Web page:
Nuclear energy: when atoms explode

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Nuclear energy, which is also called atomic energy, is the form of energy that binds together the constituents of the nucleus of an atom. This energy can be released, mainly in the form of heat, with the disintegration of unstable nuclei (Uranium 235 or Plutonium 239, for example).

Uranium is a radioactive metal that is found in certain rocks. It is made up mainly of two isotopes: Uranium 238 (99.3%) and Uranium 235 (0.7%). First, the uranium has to be extracted from the rock. The uranium 235 is then concentrated by a factor of approximately six before the fuel used in nuclear power stations can be manufactured. It takes around 100 kg of ore to obtain 100 g of enriched uranium, which is an extremely concentrated source of energy (the concentration required for military usage is a great deal higher).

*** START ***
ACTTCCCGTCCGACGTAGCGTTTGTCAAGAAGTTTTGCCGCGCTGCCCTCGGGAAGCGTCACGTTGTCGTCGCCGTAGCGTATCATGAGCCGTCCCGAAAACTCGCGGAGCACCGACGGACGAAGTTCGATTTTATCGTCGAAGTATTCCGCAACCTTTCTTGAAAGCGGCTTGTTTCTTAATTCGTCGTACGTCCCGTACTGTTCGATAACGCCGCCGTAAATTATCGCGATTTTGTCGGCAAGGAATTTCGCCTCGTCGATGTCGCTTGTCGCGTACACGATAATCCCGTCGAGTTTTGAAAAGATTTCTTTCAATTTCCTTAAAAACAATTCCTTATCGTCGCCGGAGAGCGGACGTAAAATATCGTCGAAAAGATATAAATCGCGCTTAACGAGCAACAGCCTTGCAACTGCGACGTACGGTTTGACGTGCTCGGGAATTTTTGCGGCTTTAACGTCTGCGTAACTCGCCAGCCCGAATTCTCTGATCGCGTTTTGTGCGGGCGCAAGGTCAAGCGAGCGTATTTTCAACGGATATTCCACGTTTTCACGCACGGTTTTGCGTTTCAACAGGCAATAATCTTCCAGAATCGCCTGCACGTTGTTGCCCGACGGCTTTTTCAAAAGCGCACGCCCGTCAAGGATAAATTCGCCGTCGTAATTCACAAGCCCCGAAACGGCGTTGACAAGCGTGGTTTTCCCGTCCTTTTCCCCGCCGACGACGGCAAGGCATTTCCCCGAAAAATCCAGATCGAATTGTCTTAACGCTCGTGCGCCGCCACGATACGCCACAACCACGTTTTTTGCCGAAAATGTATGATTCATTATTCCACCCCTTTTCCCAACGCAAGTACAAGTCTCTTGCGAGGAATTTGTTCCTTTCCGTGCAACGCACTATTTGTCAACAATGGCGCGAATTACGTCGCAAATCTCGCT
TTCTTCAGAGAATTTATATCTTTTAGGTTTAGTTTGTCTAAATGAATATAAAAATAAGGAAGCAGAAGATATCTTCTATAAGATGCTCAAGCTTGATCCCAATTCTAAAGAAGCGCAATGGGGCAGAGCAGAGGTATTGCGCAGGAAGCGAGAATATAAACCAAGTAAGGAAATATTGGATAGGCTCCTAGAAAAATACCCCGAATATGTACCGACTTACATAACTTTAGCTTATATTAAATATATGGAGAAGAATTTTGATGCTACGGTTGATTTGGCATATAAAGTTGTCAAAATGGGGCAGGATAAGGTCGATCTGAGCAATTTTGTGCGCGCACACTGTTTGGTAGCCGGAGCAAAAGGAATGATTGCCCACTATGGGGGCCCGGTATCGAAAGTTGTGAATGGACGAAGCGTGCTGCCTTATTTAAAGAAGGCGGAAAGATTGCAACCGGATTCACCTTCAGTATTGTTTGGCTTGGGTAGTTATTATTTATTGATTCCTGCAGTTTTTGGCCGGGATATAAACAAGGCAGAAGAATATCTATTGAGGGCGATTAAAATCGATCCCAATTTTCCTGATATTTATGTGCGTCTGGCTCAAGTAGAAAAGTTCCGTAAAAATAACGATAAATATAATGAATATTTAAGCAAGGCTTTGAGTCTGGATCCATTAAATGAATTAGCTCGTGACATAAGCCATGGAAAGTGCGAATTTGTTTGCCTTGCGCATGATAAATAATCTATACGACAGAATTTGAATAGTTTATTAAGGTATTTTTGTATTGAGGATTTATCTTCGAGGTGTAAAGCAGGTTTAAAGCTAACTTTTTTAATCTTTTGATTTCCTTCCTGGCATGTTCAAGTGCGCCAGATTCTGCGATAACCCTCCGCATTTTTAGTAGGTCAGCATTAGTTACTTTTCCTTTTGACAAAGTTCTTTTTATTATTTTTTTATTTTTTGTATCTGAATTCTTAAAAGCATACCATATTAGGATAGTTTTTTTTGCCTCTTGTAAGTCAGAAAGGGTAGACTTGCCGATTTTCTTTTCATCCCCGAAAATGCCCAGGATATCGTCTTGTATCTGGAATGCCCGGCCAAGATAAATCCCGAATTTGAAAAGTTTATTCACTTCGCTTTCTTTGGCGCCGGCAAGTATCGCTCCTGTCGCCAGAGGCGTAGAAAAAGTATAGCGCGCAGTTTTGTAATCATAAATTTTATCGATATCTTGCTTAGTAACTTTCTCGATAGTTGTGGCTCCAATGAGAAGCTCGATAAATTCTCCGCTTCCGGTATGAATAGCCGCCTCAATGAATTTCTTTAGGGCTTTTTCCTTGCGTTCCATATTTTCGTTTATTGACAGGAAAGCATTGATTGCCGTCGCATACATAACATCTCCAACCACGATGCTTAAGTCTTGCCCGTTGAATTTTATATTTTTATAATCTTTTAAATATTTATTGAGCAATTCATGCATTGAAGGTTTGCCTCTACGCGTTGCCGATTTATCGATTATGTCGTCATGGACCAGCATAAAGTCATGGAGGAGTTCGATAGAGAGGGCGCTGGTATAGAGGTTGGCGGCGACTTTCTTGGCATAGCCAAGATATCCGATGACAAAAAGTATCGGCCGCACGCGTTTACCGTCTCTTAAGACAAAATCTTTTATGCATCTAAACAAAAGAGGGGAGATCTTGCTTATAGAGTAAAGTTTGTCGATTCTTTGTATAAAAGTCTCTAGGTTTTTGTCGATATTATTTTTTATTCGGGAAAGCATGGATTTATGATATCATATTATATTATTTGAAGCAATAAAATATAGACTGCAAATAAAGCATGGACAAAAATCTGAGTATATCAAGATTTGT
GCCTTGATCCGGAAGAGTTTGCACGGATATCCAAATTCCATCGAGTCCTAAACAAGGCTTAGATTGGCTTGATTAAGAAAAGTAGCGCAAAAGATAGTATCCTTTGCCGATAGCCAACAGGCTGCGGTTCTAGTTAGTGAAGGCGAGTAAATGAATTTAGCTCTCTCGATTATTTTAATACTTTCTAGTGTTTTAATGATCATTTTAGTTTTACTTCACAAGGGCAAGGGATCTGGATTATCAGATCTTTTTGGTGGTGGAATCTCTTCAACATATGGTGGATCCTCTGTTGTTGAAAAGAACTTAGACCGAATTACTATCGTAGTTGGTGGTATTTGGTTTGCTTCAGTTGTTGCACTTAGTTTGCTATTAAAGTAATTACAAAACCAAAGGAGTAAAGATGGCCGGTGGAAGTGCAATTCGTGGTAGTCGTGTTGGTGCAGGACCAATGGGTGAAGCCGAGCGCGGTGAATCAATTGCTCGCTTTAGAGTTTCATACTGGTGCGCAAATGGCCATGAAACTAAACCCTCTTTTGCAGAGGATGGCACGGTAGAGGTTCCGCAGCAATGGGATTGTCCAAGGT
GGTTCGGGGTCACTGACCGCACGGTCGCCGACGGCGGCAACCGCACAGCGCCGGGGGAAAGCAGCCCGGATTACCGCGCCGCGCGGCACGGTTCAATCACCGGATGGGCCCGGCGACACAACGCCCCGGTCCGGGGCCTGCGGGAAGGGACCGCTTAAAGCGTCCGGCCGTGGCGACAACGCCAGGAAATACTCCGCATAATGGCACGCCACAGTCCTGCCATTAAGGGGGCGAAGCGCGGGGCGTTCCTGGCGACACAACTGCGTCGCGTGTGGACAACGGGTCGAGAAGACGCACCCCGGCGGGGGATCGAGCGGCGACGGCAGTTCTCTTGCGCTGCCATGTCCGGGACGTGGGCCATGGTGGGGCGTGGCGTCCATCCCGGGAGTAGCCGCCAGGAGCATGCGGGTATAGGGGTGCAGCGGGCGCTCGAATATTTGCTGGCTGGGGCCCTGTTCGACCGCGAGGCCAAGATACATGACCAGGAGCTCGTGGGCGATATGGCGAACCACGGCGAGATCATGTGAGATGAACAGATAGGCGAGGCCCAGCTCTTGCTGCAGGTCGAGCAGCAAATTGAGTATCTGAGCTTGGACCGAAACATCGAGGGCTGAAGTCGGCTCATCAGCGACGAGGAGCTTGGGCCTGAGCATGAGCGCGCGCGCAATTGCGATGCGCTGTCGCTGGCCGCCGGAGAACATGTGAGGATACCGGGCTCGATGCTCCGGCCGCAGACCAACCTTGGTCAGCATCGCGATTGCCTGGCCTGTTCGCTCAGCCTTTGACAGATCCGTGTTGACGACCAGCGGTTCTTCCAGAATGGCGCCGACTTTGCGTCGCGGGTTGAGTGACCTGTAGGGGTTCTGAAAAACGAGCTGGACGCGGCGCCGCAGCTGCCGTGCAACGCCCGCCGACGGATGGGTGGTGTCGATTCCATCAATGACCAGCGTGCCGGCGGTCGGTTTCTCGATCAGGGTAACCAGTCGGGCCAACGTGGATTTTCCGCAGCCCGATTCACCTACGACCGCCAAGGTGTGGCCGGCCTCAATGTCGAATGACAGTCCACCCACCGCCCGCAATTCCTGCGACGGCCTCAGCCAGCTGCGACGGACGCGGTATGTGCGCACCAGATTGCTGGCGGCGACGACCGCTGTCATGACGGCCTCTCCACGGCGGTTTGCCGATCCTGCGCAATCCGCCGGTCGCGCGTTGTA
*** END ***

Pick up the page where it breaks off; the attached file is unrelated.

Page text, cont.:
In nuclear power stations, nuclear energy is converted into heat to boil water and, as is the case for thermal power stations that use fossil energy, this drives the turbines that ultimately generate electricity.

The radioactive radiation released during the production of energy or by "spent" fuel (nuclear waste) is noxious, particularly in large quantities. Although the level of radioactivity diminishes over time, nuclear waste remains hazardous for hundreds – perhaps even millions - of years.


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